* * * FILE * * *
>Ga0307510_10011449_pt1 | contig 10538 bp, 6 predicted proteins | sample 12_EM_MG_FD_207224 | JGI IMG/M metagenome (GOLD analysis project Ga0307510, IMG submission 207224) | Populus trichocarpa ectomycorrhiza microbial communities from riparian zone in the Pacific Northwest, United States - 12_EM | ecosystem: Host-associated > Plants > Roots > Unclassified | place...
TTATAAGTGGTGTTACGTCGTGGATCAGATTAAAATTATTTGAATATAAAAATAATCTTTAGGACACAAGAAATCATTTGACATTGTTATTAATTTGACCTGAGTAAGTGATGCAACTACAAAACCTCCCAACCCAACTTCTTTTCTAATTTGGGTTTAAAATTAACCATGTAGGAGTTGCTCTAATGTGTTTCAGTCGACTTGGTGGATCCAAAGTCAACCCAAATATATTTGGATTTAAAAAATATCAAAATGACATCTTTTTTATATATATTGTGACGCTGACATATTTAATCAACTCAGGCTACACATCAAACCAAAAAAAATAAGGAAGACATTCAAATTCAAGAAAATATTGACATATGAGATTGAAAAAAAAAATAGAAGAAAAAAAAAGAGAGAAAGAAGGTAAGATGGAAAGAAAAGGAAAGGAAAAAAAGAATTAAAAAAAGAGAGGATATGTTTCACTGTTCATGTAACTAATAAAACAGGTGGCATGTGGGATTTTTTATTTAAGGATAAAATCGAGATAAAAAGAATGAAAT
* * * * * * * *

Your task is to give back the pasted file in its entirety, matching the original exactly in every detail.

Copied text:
>Ga0307510_10011449_pt1 | contig 10538 bp, 6 predicted proteins | sample 12_EM_MG_FD_207224 | JGI IMG/M metagenome (GOLD analysis project Ga0307510, IMG submission 207224) | Populus trichocarpa ectomycorrhiza microbial communities from riparian zone in the Pacific Northwest, United States - 12_EM | ecosystem: Host-associated > Plants > Roots > Unclassified | place...
TTATAAGTGGTGTTACGTCGTGGATCAGATTAAAATTATTTGAATATAAAAATAATCTTTAGGACACAAGAAATCATTTGACATTGTTATTAATTTGACCTGAGTAAGTGATGCAACTACAAAACCTCCCAACCCAACTTCTTTTCTAATTTGGGTTTAAAATTAACCATGTAGGAGTTGCTCTAATGTGTTTCAGTCGACTTGGTGGATCCAAAGTCAACCCAAATATATTTGGATTTAAAAAATATCAAAATGACATCTTTTTTATATATATTGTGACGCTGACATATTTAATCAACTCAGGCTACACATCAAACCAAAAAAAATAAGGAAGACATTCAAATTCAAGAAAATATTGACATATGAGATTGAAAAAAAAAATAGAAGAAAAAAAAAGAGAGAAAGAAGGTAAGATGGAAAGAAAAGGAAAGGAAAAAAAGAATTAAAAAAAGAGAGGATATGTTTCACTGTTCATGTAACTAATAAAACAGGTGGCATGTGGGATTTTTTATTTAAGGATAAAATCGAGATAAAAAGAATGAAAT